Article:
Follow the moula

Author Jessica Dell, West Coast Bureau Chief

California’s spending on zero emission vehicles highlights the state’s commitment to grow this market.

If you want to know what California’s leaders envision for the state’s future transportation mix, just follow the money.

The California Public Utilities Commission has authorized the state’s investor-owned utilities to spend more than $1bn in ratepayer funds on infrastructure to meet the state’s transportation electrification goals.

The utilities also offer vehicle rebates using revenues collected from selling credits into the California Air Resources Board's (ARB) Low-Carbon Fuel Standard (LCFS) program.

The California Energy Commission has funneled millions of dollars to support electric vehicle charging. Most recently, the agency approved spending $70mn to replace 211 diesel school buses throughout the state with electric models.

And on 1 November, ARB announced that a program to advance clean trucks and buses was oversubscribed a week after the board adopted its annual funding plan for clean transportation investments. The ARB received voucher requests for the entire $142mn budget.

With a finite amount of money to hit the state’s climate goals, one group receiving a large tranche of money means another is not. In this case, biofuel producers argue that they are getting the short end of the stick.

They argue the state is directing a disproportionate amount to electric vehicles, to the detriment of fuels like biodiesel, renewable diesel, and renewable natural gas that are ready alternatives to gasoline and petroleum diesel, particularly in the medium- and heavy-duty sectors.

For the state’s climate programs this could mean an uptick in LCFS credits generated from electricity, while renewable fuel producers may have to fight a bit harder for market share in the years to come for storage and blending infrastructure.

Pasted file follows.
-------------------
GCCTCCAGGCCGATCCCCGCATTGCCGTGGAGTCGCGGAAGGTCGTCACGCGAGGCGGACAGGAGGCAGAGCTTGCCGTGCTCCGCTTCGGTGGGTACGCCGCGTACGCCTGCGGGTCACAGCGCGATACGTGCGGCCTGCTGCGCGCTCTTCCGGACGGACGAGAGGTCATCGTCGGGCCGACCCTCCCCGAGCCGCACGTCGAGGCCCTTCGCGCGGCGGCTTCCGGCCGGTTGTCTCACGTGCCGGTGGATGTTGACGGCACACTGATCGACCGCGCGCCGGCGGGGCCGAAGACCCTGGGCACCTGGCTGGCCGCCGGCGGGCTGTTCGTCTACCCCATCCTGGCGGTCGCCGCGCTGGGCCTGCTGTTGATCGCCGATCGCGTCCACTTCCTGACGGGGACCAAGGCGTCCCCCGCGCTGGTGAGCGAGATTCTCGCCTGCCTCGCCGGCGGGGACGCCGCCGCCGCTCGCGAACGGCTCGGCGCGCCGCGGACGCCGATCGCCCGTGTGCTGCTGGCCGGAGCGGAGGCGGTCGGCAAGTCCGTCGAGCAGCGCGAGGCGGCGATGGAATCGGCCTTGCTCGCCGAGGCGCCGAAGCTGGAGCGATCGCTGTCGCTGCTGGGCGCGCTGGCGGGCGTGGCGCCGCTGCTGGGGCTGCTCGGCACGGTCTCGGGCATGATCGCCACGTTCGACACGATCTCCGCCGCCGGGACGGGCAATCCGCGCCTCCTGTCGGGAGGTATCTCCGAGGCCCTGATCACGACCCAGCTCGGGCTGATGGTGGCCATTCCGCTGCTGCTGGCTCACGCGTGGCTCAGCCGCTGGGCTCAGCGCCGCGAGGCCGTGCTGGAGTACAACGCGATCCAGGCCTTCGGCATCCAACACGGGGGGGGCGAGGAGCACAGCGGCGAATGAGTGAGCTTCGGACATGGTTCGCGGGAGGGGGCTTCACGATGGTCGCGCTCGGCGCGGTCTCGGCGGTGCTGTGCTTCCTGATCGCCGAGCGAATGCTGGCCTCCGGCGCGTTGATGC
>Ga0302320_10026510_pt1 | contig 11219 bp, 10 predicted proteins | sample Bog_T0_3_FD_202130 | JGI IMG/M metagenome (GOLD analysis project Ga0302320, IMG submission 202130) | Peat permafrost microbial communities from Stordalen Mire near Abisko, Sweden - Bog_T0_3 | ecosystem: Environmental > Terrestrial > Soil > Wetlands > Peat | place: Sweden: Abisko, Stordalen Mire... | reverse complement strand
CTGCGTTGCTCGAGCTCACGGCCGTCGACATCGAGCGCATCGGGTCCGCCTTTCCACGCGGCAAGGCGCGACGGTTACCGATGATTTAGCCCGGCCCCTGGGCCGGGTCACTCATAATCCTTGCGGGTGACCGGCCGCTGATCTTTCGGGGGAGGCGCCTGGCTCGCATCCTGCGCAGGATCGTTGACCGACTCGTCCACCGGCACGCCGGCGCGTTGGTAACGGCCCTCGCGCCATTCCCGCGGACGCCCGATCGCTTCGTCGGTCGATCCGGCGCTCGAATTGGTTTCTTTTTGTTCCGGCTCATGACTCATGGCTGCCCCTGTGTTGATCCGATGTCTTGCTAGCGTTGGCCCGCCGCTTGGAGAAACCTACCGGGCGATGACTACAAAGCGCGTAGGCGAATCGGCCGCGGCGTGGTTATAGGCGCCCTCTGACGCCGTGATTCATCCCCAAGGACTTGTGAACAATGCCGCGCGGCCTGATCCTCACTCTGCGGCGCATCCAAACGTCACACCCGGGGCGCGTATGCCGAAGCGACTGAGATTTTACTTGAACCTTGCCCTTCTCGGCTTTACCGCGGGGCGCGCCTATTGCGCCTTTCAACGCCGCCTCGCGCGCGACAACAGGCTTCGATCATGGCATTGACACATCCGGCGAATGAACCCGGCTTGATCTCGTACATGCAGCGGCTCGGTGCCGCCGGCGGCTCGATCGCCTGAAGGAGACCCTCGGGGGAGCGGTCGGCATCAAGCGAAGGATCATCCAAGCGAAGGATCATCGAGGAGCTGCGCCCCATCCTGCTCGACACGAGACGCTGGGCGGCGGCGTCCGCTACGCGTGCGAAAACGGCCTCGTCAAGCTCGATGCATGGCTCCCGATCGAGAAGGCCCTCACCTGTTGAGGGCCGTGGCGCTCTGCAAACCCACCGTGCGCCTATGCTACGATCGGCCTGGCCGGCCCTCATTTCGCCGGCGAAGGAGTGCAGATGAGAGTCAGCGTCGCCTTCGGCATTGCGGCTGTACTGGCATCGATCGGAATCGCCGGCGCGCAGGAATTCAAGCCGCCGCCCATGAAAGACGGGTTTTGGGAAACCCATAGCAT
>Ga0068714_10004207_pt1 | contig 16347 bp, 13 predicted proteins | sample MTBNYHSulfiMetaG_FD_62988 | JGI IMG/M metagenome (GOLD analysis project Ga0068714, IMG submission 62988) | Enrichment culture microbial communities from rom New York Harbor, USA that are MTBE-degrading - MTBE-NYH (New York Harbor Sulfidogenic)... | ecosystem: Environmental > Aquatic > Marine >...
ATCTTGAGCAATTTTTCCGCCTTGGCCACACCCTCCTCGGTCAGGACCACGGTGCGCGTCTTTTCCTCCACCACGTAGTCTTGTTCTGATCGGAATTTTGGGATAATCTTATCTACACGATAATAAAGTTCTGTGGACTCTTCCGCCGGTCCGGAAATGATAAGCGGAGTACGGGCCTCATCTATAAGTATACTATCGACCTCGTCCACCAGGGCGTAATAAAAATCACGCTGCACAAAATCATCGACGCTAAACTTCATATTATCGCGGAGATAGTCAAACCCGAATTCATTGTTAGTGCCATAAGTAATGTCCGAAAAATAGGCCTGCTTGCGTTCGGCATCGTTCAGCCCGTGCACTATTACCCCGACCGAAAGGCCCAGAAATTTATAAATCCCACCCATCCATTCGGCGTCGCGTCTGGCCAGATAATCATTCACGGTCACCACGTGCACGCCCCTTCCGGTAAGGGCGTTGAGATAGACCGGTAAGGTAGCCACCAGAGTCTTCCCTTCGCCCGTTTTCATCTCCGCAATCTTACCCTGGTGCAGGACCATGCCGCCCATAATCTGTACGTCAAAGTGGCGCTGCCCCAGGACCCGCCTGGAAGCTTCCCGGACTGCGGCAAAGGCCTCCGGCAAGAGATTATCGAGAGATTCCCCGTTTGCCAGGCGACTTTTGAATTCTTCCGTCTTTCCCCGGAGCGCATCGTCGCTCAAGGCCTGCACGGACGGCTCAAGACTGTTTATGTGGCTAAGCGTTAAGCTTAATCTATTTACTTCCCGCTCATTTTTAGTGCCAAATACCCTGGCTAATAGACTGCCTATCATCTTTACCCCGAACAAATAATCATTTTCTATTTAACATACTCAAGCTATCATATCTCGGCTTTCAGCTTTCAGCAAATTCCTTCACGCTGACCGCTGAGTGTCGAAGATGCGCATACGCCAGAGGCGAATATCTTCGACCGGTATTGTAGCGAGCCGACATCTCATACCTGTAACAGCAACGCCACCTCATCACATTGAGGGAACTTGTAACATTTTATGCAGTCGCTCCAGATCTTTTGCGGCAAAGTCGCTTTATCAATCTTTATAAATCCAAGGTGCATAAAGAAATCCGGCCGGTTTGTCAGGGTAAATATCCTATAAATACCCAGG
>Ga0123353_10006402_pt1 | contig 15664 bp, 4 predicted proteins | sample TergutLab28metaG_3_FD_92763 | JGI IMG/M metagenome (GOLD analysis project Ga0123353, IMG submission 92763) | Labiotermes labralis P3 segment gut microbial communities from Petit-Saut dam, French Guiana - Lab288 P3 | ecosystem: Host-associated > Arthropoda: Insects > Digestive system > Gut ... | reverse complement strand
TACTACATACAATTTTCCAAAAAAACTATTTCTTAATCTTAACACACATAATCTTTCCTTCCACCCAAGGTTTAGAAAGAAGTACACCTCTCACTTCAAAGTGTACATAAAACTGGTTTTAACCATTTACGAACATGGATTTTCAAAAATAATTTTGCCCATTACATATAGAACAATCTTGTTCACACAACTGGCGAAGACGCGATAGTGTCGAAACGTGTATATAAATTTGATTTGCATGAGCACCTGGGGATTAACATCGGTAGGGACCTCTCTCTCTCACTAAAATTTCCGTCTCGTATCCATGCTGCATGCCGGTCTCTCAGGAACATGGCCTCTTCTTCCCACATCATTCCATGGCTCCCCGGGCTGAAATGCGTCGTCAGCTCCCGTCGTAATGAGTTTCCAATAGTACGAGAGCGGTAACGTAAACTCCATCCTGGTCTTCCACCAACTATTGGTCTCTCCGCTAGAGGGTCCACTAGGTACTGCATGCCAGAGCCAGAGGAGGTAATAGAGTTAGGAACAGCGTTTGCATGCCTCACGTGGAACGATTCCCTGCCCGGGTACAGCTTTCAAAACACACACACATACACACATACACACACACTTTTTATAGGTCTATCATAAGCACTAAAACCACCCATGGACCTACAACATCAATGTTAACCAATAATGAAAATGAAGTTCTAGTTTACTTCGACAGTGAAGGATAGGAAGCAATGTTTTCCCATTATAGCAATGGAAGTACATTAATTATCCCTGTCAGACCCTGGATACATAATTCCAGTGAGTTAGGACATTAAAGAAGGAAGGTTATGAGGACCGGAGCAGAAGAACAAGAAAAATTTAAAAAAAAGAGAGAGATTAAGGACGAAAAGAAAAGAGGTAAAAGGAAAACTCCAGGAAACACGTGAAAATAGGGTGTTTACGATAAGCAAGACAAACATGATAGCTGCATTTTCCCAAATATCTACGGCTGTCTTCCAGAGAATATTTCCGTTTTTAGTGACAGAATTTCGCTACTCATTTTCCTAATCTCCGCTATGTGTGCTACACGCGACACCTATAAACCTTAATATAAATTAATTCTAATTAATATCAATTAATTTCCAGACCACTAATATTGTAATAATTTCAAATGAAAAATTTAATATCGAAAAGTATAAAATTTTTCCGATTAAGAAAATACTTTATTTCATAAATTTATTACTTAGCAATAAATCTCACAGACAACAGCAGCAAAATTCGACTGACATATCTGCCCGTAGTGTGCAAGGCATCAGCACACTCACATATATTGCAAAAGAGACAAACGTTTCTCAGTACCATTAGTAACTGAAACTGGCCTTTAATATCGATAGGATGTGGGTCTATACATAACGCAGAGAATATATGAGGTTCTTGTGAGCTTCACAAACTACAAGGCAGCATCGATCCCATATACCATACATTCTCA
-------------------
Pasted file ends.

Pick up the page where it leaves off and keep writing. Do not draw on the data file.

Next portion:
“[Biofuels] are carrying the load with LCFS credit generation,” chair of the California Advanced Biofuels Alliance and chief operating officer of SeQuential and Crimson Renewable Energy Tyson Keever said in September. “But ZEVs (zero emission vehicles) are getting all the attention and the lion's share of the funding. While there is great market share with ZEVs, we are doing the heavy lifting now, and we could use help to meet the goals.”

State officials note that transportation accounts for 40pc of California’s greenhouse gas (GHG) emissions. And that share has grown in recent years. State leaders have made no bones about the fact that fixing this has to be a top priority for the state.

“We want zero emissions everywhere, except if it is impossible, and then we will go for near zero,” ARB chair Mary Nichols has said.

If you follow the adage, as California goes, so goes the nation, then we could see an uptick in electric vehicles outside of the state. Although California by far leads the US in electric vehicle sales with 655,000 vehicles sold, or nearly half the US total, according to Veloz, we have seen movement in other states.

Colorado officials are hoping to make a significant dent in GHG emissions from the state's transportation sector by adopting a ZEV mandate.

Exactly what percentage ZEVs will be of total vehicle sales in California and other states remains to be seen. But if the amount of money being funneled to the technology is any indication of its future growth, then that total could be much larger than gasoline, diesel and biofuels producers want to see.